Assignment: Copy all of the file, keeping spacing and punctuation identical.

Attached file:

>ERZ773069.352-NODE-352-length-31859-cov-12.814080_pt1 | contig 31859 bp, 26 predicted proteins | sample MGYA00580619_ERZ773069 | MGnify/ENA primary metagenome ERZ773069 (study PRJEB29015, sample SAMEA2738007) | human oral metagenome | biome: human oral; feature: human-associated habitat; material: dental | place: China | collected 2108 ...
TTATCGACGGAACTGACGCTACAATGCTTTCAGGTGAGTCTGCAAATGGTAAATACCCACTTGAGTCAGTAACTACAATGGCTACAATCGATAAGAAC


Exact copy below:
>ERZ773069.352-NODE-352-length-31859-cov-12.814080_pt1 | contig 31859 bp, 26 predicted proteins | sample MGYA00580619_ERZ773069 | MGnify/ENA primary metagenome ERZ773069 (study PRJEB29015, sample SAMEA2738007) | human oral metagenome | biome: human oral; feature: human-associated habitat; material: dental | place: China | collected 2108 ...
TTATCGACGGAACTGACGCTACAATGCTTTCAGGTGAGTCTGCAAATGGTAAATACCCACTTGAGTCAGTAACTACAATGGCTACAATCGATAAGAAC